The German Shepherd Dog, not so long ago, had a reputation of being a breed of dog, not only beautiful in appearance, but also an excellent guard dog with a very strong protective instinct.

Unfortunately many German Shepherd Dogs today, particularly top show winners, cannot live up to this reputation. They appear to have lost the natural, in-born, protective instinct that was once a highly regarded feature of the breed. Many German Shepherd Dog are of very little value as reliable guard dogs.

A German Shepherd Dog with a strong protective nature must not be confused with and over-aggressive animal. This type of temperament is frequently the result of timidity and nervousness, rather than bold, self-confidence.


Ideally, a German Shepherd Dog should be an extremely self-assured animal, a loyal companion, devoted to family members, excellent with children, approachable and tolerant of strangers, but with a natural ability to discriminate between friend and foe and an instinctive ability to immediately recognize danger when it appears.

With appropriate training a dog with this temperament can be easily trained to respond to dangers than threaten memembers of the family.

Years ago this was the type of behavior once could expect from most German Shepherd Dogs. Why has this changed?

One of the reasons for this is probably because many breeders of German Shepherd Dog, who concentrate on breeding dogs that will win at shows, are not paying sufficient attention to correct temperament.

There is no doubt that top German Shepherd Dog show winners today are more strikingly handsome animals than they have ever been. They are so uniform in appearance that judges, for the most part, are only able to separate them by paying attention to minor faults in construction.

Because gait and spectacular, ground-covering, side-movement is such an important factor in judging, breeders of German Shepherd Dogs concentrate on breeding dogs with dynamic, animated, energetic temperaments.

These are admirable qualities but not at the expense of other important features and certainly not by ignoring the protective instinct.

The controlling body for German shepherd Dogs in Germany, the S.V., has been aware for a long time there was need for improvement in temperament. For this reason a “test of courage” was introduced some years ago at the annual German championship – “Sieger” Show. Dogs in the open class are obliged to pass this test before being considered for high honors.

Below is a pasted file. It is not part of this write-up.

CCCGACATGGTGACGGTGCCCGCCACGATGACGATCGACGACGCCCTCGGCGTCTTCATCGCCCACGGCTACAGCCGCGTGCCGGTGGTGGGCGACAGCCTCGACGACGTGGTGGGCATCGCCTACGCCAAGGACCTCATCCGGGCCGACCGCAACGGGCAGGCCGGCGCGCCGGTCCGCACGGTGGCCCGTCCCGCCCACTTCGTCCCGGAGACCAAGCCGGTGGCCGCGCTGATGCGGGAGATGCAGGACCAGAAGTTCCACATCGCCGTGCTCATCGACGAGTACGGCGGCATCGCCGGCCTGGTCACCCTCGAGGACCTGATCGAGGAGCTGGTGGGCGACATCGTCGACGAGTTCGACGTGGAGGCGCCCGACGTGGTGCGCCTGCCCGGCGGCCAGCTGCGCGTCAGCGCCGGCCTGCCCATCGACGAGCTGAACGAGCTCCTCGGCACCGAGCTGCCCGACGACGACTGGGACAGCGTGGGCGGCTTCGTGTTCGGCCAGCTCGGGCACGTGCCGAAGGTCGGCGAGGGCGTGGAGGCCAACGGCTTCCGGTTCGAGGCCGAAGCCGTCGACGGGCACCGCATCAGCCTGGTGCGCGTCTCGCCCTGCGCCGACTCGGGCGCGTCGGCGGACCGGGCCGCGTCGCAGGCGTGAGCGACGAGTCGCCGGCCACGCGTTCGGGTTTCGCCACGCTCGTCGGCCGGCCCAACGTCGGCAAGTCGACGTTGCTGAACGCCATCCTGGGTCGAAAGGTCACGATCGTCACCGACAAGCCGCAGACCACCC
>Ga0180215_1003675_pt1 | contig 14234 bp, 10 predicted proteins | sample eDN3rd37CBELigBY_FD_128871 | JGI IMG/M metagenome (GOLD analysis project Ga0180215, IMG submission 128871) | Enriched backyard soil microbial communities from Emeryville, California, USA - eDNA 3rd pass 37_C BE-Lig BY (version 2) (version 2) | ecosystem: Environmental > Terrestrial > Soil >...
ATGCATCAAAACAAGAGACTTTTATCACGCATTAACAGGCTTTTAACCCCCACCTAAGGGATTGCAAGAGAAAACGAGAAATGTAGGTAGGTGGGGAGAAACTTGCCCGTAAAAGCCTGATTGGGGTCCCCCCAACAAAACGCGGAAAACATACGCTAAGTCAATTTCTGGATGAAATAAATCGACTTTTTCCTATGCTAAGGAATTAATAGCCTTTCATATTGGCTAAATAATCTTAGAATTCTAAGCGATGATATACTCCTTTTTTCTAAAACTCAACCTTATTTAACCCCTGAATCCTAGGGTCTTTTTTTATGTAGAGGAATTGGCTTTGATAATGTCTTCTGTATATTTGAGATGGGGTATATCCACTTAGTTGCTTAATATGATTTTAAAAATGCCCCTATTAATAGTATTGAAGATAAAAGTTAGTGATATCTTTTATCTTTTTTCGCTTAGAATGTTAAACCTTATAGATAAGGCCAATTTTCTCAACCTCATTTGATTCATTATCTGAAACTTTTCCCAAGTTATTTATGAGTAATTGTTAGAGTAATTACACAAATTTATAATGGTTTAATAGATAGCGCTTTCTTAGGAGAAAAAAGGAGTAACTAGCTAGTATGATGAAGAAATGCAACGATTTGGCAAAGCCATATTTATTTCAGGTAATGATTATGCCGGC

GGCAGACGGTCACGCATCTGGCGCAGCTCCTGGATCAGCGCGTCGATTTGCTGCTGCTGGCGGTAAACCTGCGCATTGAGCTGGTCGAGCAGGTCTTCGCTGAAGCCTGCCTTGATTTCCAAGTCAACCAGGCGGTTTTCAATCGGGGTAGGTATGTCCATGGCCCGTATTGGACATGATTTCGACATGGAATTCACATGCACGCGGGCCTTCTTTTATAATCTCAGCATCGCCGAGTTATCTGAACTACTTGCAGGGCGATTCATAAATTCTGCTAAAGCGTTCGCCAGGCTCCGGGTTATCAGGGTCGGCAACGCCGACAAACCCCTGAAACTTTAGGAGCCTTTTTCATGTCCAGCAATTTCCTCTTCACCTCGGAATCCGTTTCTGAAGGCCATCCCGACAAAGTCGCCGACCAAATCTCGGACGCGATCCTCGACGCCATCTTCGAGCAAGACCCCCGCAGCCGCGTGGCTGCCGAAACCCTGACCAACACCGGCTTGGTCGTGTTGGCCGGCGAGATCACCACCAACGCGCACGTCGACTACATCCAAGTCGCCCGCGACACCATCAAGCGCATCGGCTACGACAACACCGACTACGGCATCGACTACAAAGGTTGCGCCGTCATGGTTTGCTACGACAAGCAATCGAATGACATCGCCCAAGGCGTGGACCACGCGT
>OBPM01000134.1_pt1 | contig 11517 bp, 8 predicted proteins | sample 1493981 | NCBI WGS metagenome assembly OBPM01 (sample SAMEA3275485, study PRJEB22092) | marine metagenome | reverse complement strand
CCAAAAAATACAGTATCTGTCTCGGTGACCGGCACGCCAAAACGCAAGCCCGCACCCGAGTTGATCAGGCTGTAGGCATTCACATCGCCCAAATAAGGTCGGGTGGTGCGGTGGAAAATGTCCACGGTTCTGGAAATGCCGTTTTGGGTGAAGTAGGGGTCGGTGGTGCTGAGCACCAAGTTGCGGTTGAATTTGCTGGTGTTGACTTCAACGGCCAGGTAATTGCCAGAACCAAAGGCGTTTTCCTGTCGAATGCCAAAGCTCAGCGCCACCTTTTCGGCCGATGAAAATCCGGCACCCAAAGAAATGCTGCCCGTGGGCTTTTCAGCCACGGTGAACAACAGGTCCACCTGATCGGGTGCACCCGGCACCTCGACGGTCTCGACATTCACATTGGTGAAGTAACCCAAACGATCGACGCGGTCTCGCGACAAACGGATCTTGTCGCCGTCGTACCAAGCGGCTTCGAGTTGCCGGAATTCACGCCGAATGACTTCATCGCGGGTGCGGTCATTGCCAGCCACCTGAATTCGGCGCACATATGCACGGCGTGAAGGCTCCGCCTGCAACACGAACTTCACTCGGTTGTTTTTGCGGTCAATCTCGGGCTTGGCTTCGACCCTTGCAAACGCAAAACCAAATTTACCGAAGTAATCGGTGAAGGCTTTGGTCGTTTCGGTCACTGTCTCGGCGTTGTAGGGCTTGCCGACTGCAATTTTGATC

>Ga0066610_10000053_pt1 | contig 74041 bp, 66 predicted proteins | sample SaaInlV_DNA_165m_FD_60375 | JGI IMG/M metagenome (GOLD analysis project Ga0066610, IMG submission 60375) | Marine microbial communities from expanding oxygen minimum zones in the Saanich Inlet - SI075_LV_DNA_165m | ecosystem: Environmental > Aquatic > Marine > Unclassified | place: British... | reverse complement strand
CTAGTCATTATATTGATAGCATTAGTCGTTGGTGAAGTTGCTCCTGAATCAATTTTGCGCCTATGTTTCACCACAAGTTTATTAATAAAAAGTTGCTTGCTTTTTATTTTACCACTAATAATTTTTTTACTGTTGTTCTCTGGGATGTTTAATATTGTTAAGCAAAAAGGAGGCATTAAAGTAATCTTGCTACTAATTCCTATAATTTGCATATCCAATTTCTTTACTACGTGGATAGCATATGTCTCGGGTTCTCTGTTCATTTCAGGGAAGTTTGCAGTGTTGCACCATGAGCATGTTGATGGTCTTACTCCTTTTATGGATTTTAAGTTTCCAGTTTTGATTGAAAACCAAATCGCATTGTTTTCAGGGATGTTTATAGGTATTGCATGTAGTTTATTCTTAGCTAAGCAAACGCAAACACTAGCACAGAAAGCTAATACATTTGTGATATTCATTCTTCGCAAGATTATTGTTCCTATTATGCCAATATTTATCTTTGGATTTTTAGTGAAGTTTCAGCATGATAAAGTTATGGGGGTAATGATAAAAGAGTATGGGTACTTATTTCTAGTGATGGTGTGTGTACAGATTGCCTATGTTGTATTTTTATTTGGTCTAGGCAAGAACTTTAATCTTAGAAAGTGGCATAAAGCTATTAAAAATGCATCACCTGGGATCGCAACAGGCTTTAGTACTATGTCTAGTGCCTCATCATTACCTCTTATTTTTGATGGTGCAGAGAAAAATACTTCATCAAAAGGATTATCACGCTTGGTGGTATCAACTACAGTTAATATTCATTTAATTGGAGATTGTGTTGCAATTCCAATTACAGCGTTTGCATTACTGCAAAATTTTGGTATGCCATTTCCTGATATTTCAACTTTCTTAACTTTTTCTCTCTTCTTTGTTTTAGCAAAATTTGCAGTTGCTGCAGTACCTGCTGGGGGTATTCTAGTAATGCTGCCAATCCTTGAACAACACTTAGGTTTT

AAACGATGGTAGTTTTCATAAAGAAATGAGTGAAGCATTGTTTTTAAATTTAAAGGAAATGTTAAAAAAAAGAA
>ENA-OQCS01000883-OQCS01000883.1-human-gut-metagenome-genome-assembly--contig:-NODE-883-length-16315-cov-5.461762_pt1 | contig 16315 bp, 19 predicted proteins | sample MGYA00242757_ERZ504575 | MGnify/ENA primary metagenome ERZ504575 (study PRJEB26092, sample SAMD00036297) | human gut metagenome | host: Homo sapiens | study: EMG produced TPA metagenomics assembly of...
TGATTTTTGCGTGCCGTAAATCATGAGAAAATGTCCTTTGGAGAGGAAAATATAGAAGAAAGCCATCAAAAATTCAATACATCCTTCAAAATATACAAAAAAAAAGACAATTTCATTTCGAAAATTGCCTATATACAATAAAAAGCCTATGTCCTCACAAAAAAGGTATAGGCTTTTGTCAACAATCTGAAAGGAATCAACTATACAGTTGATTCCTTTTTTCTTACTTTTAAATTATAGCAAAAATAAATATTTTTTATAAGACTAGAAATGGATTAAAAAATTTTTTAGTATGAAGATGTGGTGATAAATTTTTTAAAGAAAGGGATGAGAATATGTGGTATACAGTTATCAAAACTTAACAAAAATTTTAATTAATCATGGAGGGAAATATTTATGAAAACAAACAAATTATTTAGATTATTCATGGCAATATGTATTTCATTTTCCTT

In this this “test of courage” all the dogs exhibited at the Show in the adult class are threatened, individually, with a stick by an “assailant”, suitably protected with a padded arm and protective clothing.

This form of temperament testing has also been introduced in most countries of the world where German Shepherd Dogs are bred and shown. As a result there is a definite improvement in the temperament of German Shepherd Dogs; but there is still room for a great deal of further improvement.

This “test of courage” is a positive step towards the improvement of the protective instinct of the German Shepherd Dog. It is the best test that has been devised so far, but it is by no means a completely reliable test.

There are times when a German Shepherd Dog, focuses on the padded arm of the “assailant”, which it regards as the “prey”, to such an extent that it loses interest in the real threat, which is the assailant.

If in a real life situation, a real criminal – not the “trained assailant” – were to discard the “arm”, it is possible, in many instances, that the dog would be quite satisfied to attack this “prey object”, ignore the criminal and forget its real purpose.

It is also an unfortunate fact that in recent years, quite a large number of dogs entered in the annual “Sieger” Shows in Germany, failed to pass this “test of courage”. At the 2007 “Sieger” Show, there were no less than 47 whose performances in this “test of courage” was not of a very high standard.

Last year, in 2008, the figure was somewhat better as there were only 36 who failed. This does show some improvement. It is disappointing to note however, that many of these animals, who failed, came from the very best show winning bloodlines in Germany.


It is clear that if there is to be an improvement in the natural, inborn protective instinct of the German Shepherd Dog, breeders must pay more attention to breeding from animals with strong temperaments. They should concentrate on animals that have performed particularly well in the test of courage at Sieger shows and make use of these bloodlines.

This has now been made very much easier by the introduction, for the first time in 2008, of a new feature in the “test of courage” at the annual Sieger show.

For the first time, the Judge made special mention at the 2008 Sieger” Show, of the sixteen German Shepherd Dogs that performed best in the test of courage – dogs who responded best to the threat presented by the “assailant” with most marked enthusiasm and strongest evidence of protective instinct.

A list of these sixteen “best performing dogs in the test of courage” has been published by the German S.V. German Shepherd Dog enthusiasts, keen to own a dog that possesses the very desirable characteristic of a strong protective instinct, would be well advised to make a careful note of this list and study the bloodlines.